By LA Weekly
By Henry Rollins
By Weekly Photographers
By Shea Serrano
By Nate "Igor" Smith
By Dan Weiss
By Erica E. Phillips
By Kai Flanders
|Photo by Vicki Berndt|
Underworld fuzz guitarist Bryan Gregory died Wednesday, January 10, at Anaheim Memorial Hospital. The 49-year-old Detroit native had recently suffered a heart attack, and while the hospital won’t release the cause of death, Gregory had reportedly been ill for several weeks. He was best known for a spectacular stint with the Cramps, where his drawn, acne-scarred visage, framed by a trademark shock of long, skunk-striped hair, and a penchant for distortion and feedback earned him a reputation as one of the punk-rock era’s most distinctive practitioners.
From their 1976 start together in NYC, the Cramps’ dark, dirty rockabilly blitz was an at-the-time unparalleled sound, and Gregory’s bizarre image, juxtaposed against singer Lux Interior’s towering elasticity and guitarist Poison Ivy’s deadpan cool, made for an unforgettable frontline. His 1980 split from the Cramps, concurrent with the band’s litigious departure from IRS Records, generated a tsunami of fan gossip and resentment. Gregory resurfaced in 1982 with Beast, a death-rock quartet fronted by singer Andrella Christopher; heavy on candle-lit atmospherics and midtempo dirges, Beast released one full-length album and undertook U.S. and European tours, but disbanded by 1984. In 1992, Gregory’s band the Dials performed a handful of shows, and at the time of his death he’d formed a new outfit, Shiver. Contrary to cult-propelled rumor, Gregory patched things up with Lux and Ivy in 1991, and this bittersweet recollection (see below) from Poison Ivy should reconcile much of the confusion surrounding one of rock & roll’s most lurid triumvirates.
Sadly, after 20 years of misinformation and misquotes regarding the Bryan Gregory chapter of the Cramps, here’s my one and only chance to directly express my feelings. While it’s true that Bryan didn’t actually play on some of the seminal recordings that are attributed to him (he wasn’t always present for Songs the Lord Taught Us), he could be a truly charismatic live performer when the spirit moved him — particularly in the CBGB/Max’s Kansas City days, when spirit was everywhere in the air.
He wasn’t anything like the myth promoted by his record company and subsequently the press; the real Bryan had a kooky charm the public doesn’t even know about — the truth was far stranger than fiction. He and I shared a birthday, and we met on our mutual birthday on February 20, 1976. We were almost the same size and could fit into each other’s pants and shoes. We understood each other because we weren’t the boygirl next door, and we’d both already been through a lot and knew how to hustle tooth and nail to survive. We could be our scary selves without horrifying each other. My fondest memory is of tripping on acid together in Central Park that summer. We were never quite able to sustain that high.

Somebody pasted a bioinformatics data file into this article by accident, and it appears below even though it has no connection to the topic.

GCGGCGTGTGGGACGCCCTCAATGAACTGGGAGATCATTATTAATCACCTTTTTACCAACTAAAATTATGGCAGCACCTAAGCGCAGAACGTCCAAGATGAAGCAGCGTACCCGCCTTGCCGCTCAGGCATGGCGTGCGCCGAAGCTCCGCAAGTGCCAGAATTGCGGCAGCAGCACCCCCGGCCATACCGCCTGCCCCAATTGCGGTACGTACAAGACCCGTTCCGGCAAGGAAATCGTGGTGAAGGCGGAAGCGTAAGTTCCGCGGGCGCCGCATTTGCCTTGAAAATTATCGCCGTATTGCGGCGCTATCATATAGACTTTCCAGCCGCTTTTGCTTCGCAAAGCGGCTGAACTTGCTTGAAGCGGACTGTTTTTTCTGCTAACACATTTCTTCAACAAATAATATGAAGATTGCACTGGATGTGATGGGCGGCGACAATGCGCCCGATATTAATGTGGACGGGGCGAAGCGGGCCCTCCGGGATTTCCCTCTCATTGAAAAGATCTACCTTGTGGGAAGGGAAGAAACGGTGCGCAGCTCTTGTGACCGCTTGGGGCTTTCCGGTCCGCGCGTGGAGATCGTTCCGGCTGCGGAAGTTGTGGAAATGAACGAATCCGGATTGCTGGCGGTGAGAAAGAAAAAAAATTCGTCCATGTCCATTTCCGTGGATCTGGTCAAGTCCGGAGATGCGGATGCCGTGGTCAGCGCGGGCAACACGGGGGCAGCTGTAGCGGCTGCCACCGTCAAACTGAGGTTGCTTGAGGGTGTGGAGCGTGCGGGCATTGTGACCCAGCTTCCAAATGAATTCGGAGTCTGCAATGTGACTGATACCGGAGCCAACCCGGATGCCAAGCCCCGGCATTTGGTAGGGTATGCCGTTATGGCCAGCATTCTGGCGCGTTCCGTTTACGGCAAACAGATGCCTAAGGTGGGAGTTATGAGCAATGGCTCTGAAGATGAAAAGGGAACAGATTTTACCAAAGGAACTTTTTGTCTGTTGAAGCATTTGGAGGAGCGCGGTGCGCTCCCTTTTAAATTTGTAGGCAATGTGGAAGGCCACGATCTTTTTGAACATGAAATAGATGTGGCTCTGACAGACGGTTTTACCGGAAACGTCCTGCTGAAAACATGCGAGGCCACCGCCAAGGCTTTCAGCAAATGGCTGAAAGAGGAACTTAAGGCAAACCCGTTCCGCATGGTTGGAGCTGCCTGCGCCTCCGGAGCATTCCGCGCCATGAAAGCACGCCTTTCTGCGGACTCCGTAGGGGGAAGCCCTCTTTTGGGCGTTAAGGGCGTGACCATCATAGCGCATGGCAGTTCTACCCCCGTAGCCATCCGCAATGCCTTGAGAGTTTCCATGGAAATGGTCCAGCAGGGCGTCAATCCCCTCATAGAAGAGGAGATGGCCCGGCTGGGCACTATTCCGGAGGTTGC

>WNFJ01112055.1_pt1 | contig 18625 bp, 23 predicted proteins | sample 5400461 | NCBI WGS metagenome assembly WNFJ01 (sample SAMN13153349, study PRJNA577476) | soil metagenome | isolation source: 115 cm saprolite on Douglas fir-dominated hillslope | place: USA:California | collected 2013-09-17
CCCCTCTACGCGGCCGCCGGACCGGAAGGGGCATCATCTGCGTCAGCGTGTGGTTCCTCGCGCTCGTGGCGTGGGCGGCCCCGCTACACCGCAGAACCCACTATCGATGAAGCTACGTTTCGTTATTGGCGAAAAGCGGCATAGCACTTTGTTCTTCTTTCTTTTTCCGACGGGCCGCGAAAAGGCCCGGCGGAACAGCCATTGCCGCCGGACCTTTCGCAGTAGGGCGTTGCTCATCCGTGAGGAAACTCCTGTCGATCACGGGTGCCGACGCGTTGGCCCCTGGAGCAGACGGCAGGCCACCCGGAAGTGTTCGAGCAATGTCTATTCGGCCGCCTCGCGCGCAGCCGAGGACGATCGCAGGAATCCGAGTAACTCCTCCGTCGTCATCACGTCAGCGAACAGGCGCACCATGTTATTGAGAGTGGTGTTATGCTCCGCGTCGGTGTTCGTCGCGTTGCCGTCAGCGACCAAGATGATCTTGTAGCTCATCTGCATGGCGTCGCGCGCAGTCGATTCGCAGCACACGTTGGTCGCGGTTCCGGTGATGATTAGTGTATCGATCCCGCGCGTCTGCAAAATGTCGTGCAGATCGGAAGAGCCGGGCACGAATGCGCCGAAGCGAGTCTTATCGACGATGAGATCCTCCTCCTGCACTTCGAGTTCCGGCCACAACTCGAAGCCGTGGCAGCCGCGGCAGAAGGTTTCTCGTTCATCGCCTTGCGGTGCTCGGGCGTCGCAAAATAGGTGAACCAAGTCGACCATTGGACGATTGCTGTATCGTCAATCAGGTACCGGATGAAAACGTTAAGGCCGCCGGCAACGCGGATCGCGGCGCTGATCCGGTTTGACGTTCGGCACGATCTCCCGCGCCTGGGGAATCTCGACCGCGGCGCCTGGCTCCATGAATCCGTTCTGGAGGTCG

Bryan’s creative forte was more visual than sonic — when we met him, he had just moved to New York to pursue a graphic-arts career. He loved art, jewelry making, decorating — I think it was the visual aspects of the Cramps that appealed to him most. Lux and I had come to New York in 1975 with a mess of songs and crude home demos and a plan to take over the world, but I think it was mostly our exotic looks and Flying V guitar that lured Bryan to join us. When we gave the guitar to him, he immediately decorated it with polka-dot price stickers and painted our name in fancy script on the case, and you know what? It looked hot!
Bryan was more enigmatic and incongruous than imagination would allow. Once, in a packed coffee shop, he pulled a switchblade on a boothful of square businessmen who were snickering about him, but on another occasion he whined that he couldn’t leave his apartment because the neighborhood teen toughs followed him down the street teasingly singing “Sweet Child in the City.” A sense of adventure led him to let Lux dangle him upside down by his ankles from a 17th-floor high-rise window “just to see what it’s like,” yet he despised touring because of his fear and hatred of “foreigners.” He thought rockabilly was “goofy” but said we made it work for us “’cuz you’re so weird.” We had a brief, intense relationship, and I don’t think any of us knew what hit us. At one time we all wanted to be in a band that people were afraid of offstage. He was a true DMF — Detroit Motherfucker.
On a soul level, the affair was over by 1979, after we started touring and recording regularly. Without a passion for and understanding of the fundamental forces influencing the Cramps, a combination of too much hard work, chemical haze and backstage leeches drove him to the next bright, shiny object in his path and a pursuit of so-called social relevance. I’ll always remember the high-flyin’ Bryan that few people had the privilege to know, before he stopped being a rocker and became a “rock star” . . . the way he walked, the way he talked, the way he rocked.